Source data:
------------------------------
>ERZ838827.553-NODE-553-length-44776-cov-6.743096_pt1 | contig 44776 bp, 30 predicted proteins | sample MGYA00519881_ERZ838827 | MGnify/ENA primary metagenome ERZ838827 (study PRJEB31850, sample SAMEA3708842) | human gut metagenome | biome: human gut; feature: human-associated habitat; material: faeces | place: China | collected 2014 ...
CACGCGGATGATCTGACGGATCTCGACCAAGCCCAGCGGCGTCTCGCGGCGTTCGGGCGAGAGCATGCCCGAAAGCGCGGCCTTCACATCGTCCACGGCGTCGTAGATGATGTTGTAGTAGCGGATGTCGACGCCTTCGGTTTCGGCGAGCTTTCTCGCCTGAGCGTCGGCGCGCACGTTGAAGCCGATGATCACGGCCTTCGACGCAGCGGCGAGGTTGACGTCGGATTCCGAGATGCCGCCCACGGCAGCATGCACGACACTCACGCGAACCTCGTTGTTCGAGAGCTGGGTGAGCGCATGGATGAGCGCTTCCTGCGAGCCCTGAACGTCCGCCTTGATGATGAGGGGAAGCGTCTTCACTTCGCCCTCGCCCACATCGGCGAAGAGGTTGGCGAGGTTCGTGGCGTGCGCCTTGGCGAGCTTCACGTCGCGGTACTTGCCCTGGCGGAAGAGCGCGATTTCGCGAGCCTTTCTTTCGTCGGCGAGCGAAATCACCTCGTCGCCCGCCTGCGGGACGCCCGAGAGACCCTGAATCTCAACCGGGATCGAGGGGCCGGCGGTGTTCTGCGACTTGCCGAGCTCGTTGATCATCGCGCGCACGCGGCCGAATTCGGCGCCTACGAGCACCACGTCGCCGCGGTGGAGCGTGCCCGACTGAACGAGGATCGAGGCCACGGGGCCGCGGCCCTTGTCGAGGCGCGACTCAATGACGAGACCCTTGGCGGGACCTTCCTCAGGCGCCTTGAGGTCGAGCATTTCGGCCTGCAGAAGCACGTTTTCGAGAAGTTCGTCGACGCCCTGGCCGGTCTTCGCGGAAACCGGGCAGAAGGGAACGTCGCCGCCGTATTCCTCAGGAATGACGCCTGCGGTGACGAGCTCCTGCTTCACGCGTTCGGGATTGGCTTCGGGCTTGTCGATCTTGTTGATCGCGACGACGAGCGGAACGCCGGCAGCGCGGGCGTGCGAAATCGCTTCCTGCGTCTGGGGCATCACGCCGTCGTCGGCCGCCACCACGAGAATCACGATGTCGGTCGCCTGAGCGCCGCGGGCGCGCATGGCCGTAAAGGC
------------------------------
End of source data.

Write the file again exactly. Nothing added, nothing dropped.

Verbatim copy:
>ERZ838827.553-NODE-553-length-44776-cov-6.743096_pt1 | contig 44776 bp, 30 predicted proteins | sample MGYA00519881_ERZ838827 | MGnify/ENA primary metagenome ERZ838827 (study PRJEB31850, sample SAMEA3708842) | human gut metagenome | biome: human gut; feature: human-associated habitat; material: faeces | place: China | collected 2014 ...
CACGCGGATGATCTGACGGATCTCGACCAAGCCCAGCGGCGTCTCGCGGCGTTCGGGCGAGAGCATGCCCGAAAGCGCGGCCTTCACATCGTCCACGGCGTCGTAGATGATGTTGTAGTAGCGGATGTCGACGCCTTCGGTTTCGGCGAGCTTTCTCGCCTGAGCGTCGGCGCGCACGTTGAAGCCGATGATCACGGCCTTCGACGCAGCGGCGAGGTTGACGTCGGATTCCGAGATGCCGCCCACGGCAGCATGCACGACACTCACGCGAACCTCGTTGTTCGAGAGCTGGGTGAGCGCATGGATGAGCGCTTCCTGCGAGCCCTGAACGTCCGCCTTGATGATGAGGGGAAGCGTCTTCACTTCGCCCTCGCCCACATCGGCGAAGAGGTTGGCGAGGTTCGTGGCGTGCGCCTTGGCGAGCTTCACGTCGCGGTACTTGCCCTGGCGGAAGAGCGCGATTTCGCGAGCCTTTCTTTCGTCGGCGAGCGAAATCACCTCGTCGCCCGCCTGCGGGACGCCCGAGAGACCCTGAATCTCAACCGGGATCGAGGGGCCGGCGGTGTTCTGCGACTTGCCGAGCTCGTTGATCATCGCGCGCACGCGGCCGAATTCGGCGCCTACGAGCACCACGTCGCCGCGGTGGAGCGTGCCCGACTGAACGAGGATCGAGGCCACGGGGCCGCGGCCCTTGTCGAGGCGCGACTCAATGACGAGACCCTTGGCGGGACCTTCCTCAGGCGCCTTGAGGTCGAGCATTTCGGCCTGCAGAAGCACGTTTTCGAGAAGTTCGTCGACGCCCTGGCCGGTCTTCGCGGAAACCGGGCAGAAGGGAACGTCGCCGCCGTATTCCTCAGGAATGACGCCTGCGGTGACGAGCTCCTGCTTCACGCGTTCGGGATTGGCTTCGGGCTTGTCGATCTTGTTGATCGCGACGACGAGCGGAACGCCGGCAGCGCGGGCGTGCGAAATCGCTTCCTGCGTCTGGGGCATCACGCCGTCGTCGGCCGCCACCACGAGAATCACGATGTCGGTCGCCTGAGCGCCGCGGGCGCGCATGGCCGTAAAGGC